By TERRY LYONS, Digital Sports Desk editor-in-chief
BOSTON – If and when Texas secedes from the Union, you can be damn sure Jordan Spieth wouldn’t be playing for the United States of America in the Ryder Cup. The PGA of America (sans Texas) would draw a line as straight as a two-foot putt at Hazeltine limiting the roster to true blue.
That isn’t the case this week, as the 41st Ryder Cup tournament tees-off in Chaska, Minnesota and the team of the European Union casts its line-up, complete with seven of the dirty dozen Europeans hailing from the United Kingdom, not to mention its Northern Ireland bred coach, Darren Clarke who is downplaying the potential controversy as political rhetoric and economic policy rather than a simple geography lesson.
“We’re still one continent,” said Clarke, back in June when his compatriots voted their way out of the European Union in a move tabbed as “Brexit.” “It makes no difference to us whatsoever because the UK is always going to be a part of the European continent. So. we’re (going there) as Europe. We’ll still use the European flag because that’s our continental flag.”
Perfectly acceptable logic for the team captain, looking to lay-up some talking points, rather than aggressively taking a run at the pin.
Clarke, by his own logic, opens the door for North American golfers from Canada or Mexico to claim a coveted spot on the non-European side and thus calls into question the concept of the historic Ryder Cup, a biennial juggernaut of an event, sometimes called golf’s super bowl. Clearly, the current Ryder Cup brand and its match play format remains a concept the PGA of America and golf’s Royal and Ancient hierarchy wants and needs to protect at all costs.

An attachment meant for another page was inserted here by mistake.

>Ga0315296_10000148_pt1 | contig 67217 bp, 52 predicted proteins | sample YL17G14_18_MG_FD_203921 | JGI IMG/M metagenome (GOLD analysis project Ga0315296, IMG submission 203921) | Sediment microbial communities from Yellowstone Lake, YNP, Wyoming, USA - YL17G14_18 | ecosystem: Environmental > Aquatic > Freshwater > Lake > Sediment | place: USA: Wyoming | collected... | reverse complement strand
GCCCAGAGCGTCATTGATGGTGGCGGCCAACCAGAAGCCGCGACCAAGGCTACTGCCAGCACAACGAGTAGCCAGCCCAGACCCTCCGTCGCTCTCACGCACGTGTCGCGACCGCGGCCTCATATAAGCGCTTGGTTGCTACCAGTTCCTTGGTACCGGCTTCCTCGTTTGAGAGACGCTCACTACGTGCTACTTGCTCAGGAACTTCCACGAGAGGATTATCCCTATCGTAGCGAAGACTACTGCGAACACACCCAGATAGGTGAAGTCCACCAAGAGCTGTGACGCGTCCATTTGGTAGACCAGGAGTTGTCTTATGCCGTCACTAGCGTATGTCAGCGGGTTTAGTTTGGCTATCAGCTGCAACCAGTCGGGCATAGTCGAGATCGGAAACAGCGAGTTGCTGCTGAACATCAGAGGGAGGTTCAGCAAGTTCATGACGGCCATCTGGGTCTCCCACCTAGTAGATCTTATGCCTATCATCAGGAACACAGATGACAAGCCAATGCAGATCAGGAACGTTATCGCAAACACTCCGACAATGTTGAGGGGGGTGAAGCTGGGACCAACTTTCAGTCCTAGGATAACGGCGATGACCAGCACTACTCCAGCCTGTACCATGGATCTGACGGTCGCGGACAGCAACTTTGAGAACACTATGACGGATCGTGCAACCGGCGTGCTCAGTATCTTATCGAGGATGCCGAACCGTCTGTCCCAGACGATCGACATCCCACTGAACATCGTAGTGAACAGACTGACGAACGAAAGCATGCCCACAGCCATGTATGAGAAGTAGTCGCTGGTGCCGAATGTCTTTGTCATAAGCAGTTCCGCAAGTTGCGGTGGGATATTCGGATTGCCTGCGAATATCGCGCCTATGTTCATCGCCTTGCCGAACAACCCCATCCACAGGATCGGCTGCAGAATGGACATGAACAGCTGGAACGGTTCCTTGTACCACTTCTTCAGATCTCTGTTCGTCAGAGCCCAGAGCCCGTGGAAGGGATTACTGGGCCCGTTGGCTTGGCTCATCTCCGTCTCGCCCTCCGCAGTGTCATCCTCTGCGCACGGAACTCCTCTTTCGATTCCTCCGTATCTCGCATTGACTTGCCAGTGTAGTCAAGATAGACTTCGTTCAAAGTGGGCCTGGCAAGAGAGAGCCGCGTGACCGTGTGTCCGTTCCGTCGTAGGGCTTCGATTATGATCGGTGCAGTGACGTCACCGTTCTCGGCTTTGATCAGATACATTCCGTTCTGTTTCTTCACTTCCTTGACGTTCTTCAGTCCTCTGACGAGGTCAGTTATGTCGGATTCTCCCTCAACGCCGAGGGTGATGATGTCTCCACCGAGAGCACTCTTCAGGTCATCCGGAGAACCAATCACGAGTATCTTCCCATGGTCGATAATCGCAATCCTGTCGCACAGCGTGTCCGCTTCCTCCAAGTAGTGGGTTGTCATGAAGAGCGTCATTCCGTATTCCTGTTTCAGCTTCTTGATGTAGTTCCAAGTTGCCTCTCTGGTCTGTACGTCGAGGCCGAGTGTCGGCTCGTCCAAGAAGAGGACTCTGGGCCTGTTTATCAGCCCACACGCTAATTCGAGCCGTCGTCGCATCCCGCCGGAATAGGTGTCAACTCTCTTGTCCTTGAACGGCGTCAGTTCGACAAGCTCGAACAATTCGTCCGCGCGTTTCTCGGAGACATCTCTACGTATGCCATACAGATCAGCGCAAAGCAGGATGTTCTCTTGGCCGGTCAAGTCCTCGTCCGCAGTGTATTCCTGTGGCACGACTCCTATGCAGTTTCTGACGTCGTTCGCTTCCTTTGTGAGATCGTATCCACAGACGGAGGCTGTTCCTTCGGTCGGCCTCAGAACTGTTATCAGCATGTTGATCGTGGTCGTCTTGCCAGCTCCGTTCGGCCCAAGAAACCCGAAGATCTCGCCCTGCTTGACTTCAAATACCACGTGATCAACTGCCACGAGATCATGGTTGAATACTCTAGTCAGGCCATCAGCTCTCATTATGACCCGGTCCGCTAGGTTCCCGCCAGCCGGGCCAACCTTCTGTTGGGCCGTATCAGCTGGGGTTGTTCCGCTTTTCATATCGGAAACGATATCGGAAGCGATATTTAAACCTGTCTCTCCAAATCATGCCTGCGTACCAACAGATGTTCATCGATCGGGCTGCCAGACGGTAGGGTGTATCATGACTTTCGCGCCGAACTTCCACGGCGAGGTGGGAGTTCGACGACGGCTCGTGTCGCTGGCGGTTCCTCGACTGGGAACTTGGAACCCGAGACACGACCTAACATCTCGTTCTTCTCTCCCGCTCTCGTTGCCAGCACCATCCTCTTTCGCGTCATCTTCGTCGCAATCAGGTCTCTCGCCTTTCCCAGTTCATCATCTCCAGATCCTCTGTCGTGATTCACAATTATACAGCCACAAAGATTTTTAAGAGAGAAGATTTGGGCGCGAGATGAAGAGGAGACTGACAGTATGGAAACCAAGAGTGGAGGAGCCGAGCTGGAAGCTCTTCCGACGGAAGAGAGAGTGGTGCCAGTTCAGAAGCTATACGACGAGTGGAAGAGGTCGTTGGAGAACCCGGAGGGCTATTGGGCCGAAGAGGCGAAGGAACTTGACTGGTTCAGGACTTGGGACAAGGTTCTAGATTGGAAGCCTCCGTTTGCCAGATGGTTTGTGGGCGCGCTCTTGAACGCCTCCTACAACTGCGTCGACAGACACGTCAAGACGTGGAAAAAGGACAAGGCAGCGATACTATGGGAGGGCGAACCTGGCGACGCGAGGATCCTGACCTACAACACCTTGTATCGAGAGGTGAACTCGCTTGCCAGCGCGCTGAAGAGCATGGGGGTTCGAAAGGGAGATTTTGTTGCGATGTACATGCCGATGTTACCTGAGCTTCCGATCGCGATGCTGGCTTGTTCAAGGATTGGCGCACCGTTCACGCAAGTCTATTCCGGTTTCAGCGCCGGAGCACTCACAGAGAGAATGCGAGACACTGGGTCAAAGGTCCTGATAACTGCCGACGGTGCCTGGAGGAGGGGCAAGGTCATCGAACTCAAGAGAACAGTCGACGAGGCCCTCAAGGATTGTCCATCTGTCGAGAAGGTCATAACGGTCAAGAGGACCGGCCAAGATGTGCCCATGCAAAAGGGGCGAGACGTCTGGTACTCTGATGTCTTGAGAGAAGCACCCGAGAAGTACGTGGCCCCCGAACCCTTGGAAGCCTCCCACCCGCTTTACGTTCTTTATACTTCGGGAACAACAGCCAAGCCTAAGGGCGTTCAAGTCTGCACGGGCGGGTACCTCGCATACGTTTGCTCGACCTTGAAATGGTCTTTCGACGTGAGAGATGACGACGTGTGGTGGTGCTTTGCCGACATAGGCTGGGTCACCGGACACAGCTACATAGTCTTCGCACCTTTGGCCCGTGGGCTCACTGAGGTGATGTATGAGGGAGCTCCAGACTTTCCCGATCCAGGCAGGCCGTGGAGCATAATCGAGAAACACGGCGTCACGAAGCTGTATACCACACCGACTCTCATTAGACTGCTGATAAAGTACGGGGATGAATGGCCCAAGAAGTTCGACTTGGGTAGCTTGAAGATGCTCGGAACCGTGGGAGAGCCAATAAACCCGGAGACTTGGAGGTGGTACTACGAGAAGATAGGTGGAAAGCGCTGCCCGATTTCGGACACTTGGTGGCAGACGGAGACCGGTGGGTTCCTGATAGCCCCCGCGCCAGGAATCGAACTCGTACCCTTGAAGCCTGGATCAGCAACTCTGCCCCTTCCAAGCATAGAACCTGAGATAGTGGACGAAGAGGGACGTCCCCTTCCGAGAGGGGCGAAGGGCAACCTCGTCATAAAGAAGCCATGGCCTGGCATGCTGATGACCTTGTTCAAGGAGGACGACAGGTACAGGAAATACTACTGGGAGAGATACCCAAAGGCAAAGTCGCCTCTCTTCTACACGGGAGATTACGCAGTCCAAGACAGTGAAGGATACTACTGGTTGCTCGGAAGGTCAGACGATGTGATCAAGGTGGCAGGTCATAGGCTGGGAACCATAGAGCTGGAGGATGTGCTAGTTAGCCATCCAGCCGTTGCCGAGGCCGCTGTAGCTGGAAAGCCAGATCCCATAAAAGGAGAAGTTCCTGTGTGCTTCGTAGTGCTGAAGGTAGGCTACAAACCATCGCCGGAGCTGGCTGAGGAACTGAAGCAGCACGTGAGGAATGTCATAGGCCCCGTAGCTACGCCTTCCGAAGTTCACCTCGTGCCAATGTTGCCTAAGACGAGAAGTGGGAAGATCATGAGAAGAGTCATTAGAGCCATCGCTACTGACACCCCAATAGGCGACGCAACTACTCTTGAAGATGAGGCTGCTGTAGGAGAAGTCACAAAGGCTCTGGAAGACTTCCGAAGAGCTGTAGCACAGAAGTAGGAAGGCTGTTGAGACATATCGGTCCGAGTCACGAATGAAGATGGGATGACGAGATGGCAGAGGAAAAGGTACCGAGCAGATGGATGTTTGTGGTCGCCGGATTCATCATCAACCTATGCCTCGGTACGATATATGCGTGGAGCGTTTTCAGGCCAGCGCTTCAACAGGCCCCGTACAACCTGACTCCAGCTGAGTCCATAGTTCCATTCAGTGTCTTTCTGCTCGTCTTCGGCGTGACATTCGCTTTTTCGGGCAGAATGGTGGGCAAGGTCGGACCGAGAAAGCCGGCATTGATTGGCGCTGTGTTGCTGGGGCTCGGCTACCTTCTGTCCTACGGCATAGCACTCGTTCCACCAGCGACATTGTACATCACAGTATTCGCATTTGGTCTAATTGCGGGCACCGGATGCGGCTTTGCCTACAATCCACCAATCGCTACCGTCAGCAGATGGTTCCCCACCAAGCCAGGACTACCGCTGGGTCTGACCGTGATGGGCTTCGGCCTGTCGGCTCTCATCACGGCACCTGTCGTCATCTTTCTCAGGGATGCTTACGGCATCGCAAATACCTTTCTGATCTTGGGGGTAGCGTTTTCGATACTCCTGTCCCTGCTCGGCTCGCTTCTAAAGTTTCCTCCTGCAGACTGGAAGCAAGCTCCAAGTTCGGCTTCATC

The question arises: Should the Ryder Cup be expanded to a continental competition? It could be a tournament expanded and open to a more globally inclusive roster of continental compadres to include South American, Australian, Asian and African duffers, albeit the latter would be mostly represented by South Africans who dominate the sport on their continent. Or should the Ryder Cup remain in its current format as a rivalry between the USA and (geographic) Europe?
If the latter is the case, maybe the door should be open for the biennial President’s Cup to become an Olympic-style qualifier, either for national teams or for the aforementioned continental divide? A round-robin between North America-South America-Europe-Asia-Africa and Australia surely would peak interest in the after-thought that is the current President’s Cup format.